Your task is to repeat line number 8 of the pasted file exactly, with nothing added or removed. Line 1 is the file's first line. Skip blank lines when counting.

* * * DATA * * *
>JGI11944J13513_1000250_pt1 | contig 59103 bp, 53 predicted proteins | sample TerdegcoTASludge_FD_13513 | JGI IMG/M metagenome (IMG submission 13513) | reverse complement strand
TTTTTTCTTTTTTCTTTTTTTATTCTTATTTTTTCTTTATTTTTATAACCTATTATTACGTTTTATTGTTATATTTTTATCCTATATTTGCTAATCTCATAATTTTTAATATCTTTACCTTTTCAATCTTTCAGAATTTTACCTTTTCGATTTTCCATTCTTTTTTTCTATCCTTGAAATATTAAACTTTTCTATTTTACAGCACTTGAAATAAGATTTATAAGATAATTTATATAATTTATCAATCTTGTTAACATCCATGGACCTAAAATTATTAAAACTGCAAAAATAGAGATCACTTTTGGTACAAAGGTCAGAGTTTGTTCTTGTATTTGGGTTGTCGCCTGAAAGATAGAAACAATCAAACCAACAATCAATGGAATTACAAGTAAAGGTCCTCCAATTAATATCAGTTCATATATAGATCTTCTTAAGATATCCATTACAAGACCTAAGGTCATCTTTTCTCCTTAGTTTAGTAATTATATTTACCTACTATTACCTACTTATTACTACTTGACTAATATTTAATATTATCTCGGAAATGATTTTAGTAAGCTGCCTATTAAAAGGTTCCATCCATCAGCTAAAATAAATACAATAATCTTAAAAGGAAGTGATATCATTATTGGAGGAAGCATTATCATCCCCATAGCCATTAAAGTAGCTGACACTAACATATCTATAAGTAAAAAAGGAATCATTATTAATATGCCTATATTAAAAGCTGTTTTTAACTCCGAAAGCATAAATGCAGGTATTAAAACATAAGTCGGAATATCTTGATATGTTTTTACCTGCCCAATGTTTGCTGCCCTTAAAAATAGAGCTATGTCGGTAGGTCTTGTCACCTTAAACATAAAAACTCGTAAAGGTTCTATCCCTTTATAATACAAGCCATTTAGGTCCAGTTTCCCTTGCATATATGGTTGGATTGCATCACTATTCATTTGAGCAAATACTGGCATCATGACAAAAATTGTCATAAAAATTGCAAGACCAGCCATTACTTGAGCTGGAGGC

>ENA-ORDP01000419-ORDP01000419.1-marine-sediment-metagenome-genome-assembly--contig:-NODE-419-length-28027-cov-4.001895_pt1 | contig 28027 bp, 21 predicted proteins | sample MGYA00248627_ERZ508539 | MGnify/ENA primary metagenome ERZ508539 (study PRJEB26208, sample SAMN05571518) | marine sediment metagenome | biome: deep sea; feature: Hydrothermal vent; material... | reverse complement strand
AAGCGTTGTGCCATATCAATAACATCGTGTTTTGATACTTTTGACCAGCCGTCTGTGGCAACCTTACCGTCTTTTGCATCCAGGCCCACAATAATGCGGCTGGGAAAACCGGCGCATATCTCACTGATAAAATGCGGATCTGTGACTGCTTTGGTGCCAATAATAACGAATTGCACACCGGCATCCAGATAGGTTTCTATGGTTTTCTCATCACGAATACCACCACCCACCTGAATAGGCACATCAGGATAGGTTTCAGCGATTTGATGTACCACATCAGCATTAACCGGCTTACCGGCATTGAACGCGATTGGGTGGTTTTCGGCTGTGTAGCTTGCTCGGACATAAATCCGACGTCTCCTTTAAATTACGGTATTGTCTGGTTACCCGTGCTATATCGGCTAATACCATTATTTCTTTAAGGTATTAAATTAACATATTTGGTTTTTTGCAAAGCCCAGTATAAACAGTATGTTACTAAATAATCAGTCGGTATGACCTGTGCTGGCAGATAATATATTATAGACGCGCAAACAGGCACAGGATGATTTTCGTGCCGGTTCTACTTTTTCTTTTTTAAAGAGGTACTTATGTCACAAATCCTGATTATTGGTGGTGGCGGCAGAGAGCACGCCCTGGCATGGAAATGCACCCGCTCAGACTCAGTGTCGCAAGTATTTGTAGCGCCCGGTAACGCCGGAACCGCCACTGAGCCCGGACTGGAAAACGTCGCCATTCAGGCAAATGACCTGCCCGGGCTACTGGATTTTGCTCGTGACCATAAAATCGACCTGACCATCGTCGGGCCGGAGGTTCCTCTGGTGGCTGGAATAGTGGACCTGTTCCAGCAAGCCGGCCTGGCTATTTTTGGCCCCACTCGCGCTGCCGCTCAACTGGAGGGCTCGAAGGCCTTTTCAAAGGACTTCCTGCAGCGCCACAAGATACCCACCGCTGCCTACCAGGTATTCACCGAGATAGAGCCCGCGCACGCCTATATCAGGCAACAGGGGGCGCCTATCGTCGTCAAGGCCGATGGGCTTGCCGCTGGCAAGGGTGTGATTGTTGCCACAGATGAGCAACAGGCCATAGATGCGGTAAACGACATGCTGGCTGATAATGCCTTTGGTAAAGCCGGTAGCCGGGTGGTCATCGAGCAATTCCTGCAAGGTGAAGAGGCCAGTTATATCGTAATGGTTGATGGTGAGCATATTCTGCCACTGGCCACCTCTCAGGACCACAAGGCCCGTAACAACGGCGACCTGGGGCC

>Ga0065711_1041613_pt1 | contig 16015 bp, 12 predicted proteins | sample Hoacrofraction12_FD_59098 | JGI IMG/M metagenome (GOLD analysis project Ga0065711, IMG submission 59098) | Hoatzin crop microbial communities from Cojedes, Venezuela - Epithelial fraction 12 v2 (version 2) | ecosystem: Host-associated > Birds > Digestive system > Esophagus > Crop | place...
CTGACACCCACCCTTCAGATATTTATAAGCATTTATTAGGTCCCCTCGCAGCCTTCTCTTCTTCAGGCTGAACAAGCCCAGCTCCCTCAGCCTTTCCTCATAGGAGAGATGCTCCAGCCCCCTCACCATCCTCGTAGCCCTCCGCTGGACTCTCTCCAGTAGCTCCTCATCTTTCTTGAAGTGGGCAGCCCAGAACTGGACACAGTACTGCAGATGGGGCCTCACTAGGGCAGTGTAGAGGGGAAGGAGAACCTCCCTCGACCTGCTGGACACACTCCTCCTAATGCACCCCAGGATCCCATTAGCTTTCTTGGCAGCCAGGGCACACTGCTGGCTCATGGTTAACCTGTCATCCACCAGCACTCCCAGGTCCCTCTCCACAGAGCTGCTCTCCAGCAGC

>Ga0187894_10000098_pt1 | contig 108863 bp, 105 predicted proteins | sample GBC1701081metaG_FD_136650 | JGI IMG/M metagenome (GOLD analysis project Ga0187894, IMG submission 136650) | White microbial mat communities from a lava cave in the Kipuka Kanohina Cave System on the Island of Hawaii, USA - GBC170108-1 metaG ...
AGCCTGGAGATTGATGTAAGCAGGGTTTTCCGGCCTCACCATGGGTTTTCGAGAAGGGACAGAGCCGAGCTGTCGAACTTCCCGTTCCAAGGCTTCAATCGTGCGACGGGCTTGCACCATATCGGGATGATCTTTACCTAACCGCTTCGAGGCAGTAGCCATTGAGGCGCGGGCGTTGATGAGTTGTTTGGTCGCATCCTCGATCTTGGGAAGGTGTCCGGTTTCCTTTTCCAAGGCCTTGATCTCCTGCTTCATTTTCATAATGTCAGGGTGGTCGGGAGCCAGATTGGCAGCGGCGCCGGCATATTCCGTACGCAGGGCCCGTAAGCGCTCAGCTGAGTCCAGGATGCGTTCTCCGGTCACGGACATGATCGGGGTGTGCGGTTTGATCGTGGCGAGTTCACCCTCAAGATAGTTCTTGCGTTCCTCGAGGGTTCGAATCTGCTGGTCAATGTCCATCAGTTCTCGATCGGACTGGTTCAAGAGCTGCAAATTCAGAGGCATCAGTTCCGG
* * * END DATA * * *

AGCCTGGAGATTGATGTAAGCAGGGTTTTCCGGCCTCACCATGGGTTTTCGAGAAGGGACAGAGCCGAGCTGTCGAACTTCCCGTTCCAAGGCTTCAATCGTGCGACGGGCTTGCACCATATCGGGATGATCTTTACCTAACCGCTTCGAGGCAGTAGCCATTGAGGCGCGGGCGTTGATGAGTTGTTTGGTCGCATCCTCGATCTTGGGAAGGTGTCCGGTTTCCTTTTCCAAGGCCTTGATCTCCTGCTTCATTTTCATAATGTCAGGGTGGTCGGGAGCCAGATTGGCAGCGGCGCCGGCATATTCCGTACGCAGGGCCCGTAAGCGCTCAGCTGAGTCCAGGATGCGTTCTCCGGTCACGGACATGATCGGGGTGTGCGGTTTGATCGTGGCGAGTTCACCCTCAAGATAGTTCTTGCGTTCCTCGAGGGTTCGAATCTGCTGGTCAATGTCCATCAGTTCTCGATCGGACTGGTTCAAGAGCTGCAAATTCAGAGGCATCAGTTCCGG